Insulin is a hormone that the bodySource
Insulin Sensitivity:
Insulin sensitivity describes how sensitive the body is to the effects of insulin. Someone said to be "insulin sensitive" will require smaller amounts of insulin in order to produce a equivilent reduction in blood glucose levels than someone who has low sensitivity. Source
Insulin Insensitivity:
"Insulin resistance is defined clinically as the inability of a known quantity of exogenous or endogenous insulin to increase glucose uptake and utilization in an individual as much as it does in a normal population." (Lebovitz, 2001)
"Athletes, clinicians, and practitioners are increasingly interested in the proposed performance and therapeutic benefits of nutritional ketosis (NK). NK is best operationally defined as a nutritionally induced metabolic state resulting in blood β-hydroxybutyrate concentrations of ≥0.5 mM. Most tissues readily metabolize ketone bodies (KBs), and KBs in turn regulate metabolism and signaling in both a systemic and tissue-specific manner. During fasting, starvation, or ketogenic diets, endogenous synthesis of KBs is amplified resulting in a state of NK." (Poff et al., 2020)
Ketone (body):
"Ketone bodies are produced by the liver and used peripherally as an energy source when glucose is not readily available. The two main ketone bodies are acetoacetate (AcAc) and 3-β-hydroxybutyrate (3HB), while acetone is the third, and least abundant, ketone body. Ketones are always present in the blood and their levels increase during fasting and prolonged exercise. They are also found in the blood of neonates and pregnant women." (Laffel, 2000)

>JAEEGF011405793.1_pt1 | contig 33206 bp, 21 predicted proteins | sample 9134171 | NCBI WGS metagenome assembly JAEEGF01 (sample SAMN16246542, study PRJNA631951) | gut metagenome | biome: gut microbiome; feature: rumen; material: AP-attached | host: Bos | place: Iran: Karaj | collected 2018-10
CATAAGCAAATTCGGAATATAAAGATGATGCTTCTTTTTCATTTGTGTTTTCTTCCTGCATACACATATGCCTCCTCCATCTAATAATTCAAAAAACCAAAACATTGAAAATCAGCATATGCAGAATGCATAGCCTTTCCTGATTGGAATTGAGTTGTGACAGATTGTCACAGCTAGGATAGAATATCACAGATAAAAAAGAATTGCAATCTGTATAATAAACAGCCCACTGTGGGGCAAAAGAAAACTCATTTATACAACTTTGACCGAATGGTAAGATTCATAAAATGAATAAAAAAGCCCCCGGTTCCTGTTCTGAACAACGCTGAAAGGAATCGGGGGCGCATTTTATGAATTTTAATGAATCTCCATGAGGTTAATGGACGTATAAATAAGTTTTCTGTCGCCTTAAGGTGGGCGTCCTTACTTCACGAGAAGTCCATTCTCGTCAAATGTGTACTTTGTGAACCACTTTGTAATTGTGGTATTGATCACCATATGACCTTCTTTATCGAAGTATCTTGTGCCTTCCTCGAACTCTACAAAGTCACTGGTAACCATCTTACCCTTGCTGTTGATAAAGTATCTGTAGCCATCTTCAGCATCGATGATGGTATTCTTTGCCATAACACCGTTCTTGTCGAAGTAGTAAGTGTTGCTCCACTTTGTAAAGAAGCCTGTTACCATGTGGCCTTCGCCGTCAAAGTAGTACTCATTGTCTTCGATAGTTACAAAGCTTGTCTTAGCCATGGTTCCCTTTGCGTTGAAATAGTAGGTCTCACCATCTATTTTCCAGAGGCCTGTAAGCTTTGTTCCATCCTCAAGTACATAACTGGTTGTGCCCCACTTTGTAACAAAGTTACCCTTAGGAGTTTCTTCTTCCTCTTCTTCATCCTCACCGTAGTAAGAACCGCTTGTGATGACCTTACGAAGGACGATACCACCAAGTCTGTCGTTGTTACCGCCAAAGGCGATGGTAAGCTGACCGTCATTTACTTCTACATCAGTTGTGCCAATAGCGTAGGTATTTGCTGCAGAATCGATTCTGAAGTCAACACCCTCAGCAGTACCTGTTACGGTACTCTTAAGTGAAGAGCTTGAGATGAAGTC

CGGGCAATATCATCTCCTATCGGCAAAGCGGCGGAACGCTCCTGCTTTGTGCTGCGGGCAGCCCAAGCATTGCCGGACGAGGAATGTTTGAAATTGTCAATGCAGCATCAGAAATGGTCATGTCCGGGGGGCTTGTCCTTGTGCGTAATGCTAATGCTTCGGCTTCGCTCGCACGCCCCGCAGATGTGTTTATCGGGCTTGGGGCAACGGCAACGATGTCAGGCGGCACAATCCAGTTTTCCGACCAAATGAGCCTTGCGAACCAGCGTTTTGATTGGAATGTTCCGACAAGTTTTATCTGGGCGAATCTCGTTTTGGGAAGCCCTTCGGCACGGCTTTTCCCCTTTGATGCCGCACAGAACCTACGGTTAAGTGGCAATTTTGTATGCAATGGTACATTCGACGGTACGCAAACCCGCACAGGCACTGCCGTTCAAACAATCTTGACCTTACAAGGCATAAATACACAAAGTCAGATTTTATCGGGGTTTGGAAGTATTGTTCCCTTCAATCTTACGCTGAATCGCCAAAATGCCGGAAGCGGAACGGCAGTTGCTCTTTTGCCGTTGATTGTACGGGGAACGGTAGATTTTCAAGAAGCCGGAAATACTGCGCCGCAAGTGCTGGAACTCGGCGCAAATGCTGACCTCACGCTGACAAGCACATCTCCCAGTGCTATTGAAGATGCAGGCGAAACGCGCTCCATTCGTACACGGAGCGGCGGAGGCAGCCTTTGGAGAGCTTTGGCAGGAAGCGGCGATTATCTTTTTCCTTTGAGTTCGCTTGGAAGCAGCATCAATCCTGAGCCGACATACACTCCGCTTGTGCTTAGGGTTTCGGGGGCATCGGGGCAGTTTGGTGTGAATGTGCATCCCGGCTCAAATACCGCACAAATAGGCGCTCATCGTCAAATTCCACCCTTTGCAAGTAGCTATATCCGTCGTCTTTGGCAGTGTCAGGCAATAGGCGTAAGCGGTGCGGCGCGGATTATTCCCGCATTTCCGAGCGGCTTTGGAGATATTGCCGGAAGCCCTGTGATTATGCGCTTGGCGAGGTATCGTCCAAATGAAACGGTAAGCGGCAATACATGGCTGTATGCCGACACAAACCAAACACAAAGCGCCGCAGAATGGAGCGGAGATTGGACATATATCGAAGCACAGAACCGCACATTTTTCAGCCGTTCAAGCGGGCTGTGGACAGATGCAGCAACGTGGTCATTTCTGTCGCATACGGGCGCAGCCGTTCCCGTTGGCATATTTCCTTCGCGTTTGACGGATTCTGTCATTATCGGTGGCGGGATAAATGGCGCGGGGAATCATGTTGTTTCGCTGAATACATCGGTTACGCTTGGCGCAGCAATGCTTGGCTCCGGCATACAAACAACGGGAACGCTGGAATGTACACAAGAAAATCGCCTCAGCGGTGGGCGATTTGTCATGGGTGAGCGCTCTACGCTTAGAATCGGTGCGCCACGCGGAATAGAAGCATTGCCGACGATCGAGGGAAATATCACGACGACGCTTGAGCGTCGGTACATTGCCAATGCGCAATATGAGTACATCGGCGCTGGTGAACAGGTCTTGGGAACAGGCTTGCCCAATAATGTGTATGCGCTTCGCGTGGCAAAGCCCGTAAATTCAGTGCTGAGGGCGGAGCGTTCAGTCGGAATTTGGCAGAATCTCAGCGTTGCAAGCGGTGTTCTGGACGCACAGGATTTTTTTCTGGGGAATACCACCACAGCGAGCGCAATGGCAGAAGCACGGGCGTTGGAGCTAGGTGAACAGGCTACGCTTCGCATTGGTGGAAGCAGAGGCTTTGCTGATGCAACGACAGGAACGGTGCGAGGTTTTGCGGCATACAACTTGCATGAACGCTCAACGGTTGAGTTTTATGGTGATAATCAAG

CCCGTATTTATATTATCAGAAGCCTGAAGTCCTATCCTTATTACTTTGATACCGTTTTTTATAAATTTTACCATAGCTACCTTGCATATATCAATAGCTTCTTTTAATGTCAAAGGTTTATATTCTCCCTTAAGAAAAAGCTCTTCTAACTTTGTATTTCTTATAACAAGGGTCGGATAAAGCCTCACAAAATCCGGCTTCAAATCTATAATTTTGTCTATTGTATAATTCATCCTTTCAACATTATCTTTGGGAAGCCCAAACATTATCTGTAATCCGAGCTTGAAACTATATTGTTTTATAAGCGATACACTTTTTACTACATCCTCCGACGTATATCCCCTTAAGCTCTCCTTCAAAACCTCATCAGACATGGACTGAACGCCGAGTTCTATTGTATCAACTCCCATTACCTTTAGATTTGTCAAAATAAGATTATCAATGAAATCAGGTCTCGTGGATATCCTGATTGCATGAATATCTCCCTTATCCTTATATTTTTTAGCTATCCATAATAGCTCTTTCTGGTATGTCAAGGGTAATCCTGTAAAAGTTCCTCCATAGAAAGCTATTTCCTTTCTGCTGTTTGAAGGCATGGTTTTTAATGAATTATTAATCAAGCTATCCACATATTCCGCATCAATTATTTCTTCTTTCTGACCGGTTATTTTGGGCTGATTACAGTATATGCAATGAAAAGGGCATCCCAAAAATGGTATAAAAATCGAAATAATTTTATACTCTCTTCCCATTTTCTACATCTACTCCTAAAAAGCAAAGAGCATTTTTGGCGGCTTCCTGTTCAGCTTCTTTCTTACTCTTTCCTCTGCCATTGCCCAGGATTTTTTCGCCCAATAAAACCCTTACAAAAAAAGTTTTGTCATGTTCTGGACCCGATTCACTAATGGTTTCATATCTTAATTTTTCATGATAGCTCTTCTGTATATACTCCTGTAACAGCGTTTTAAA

"However, being in ketosis does not necessarily mean the body is optimally using [ketone bodies] for fuel. To efficiently produce and use [ketone bodies] as an energy source, the body needs specific adaptations to accommodate the alteration in fuel preference from glucose to [ketone bodies]. This process has been termed keto-adaptation and is thought to require dietary carbohydrate restriction for a prolonged period of time to eventually reach metabolic adaptation, which manifests as sustained ketosis, increased rates of fat oxidation, and concomitantly a decreased rate of carbohydrate oxidation in energy-demanding tissues such as [skeletal muscle]." (Sherrier & Li, 2019)
Metabolic Flexibility:
"Metabolic flexibility describes the ability of an organism to respond or adapt according to changes in metabolic or energy demand as well as the prevailing conditions or activity... The more common concept of metabolic flexibility has been promulgated in the context of fuel selection in the transition from fasting to fed states, or fasting to insulin stimulation to explain insulin resistance." (Goodpaster & Sparks, 2017)